Nursing Ethics in the Seventh-Day Adventist Religious Tradition
Taylor, Elizabeth Johnston
Carr, Mark F.
Nursing Ethics 2009 November; 16(6): 707-718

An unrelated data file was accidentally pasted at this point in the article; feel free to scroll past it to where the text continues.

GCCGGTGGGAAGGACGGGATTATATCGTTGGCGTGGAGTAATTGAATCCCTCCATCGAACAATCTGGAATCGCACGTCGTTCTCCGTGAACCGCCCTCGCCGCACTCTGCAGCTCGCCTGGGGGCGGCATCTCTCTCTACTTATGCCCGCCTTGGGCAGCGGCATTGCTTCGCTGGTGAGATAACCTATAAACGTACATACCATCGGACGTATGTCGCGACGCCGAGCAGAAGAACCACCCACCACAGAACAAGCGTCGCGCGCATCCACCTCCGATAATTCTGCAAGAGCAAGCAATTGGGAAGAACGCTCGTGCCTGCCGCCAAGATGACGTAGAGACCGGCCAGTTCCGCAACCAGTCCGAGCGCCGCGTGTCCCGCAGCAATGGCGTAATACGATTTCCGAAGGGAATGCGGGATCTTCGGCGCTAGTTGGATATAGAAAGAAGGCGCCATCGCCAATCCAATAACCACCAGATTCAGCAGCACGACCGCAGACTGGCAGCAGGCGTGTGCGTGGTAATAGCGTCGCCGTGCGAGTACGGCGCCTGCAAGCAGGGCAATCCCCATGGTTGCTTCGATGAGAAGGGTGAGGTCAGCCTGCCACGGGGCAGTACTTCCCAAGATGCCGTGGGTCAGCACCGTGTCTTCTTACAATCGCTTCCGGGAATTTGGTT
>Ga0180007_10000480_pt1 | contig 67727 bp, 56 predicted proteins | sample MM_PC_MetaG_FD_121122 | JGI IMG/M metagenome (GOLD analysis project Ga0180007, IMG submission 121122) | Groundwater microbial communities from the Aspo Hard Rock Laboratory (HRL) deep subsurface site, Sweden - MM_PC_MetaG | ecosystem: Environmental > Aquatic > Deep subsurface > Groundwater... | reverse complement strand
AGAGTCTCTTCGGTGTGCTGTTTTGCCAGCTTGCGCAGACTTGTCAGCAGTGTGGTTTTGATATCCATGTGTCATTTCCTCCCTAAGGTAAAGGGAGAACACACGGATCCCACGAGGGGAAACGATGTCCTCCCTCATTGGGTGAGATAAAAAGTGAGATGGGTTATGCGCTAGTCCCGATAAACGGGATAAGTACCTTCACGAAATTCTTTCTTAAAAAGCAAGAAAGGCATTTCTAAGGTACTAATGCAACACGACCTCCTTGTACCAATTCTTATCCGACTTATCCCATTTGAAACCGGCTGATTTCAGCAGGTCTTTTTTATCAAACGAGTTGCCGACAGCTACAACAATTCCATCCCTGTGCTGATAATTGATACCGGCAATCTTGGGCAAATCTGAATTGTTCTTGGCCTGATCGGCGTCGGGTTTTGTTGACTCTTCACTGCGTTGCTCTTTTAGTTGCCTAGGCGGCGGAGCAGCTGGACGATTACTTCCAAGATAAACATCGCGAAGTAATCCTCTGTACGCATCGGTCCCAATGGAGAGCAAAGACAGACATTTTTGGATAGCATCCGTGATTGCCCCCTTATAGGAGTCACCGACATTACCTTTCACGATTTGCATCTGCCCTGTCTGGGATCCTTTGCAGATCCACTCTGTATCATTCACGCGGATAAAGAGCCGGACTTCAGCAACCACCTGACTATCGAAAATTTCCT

Nurses' religious beliefs influence their motivations and perspectives, including their practice of ethics in nursing care. When the impact of these beliefs is not recognized, great potential for unethical nursing care exists. Thus, this article examines how the theology of one religious tradition, Seventh-day Adventism (SDA), could affect nurses. An overview of SDA history and beliefs is presented, which explains why 'medical missionary' work is central to SDAs. Theological foundations that would permeate an SDA nurse's view of the nursing metaparadigm concepts of person, health, environment (i.e. community), and nursing (i.e. service) are presented. The ethical principles guiding SDA nurses (i.e. principled, case-based, and care ethics) and the implications of these theological foundations for nurses are noted in a case study.
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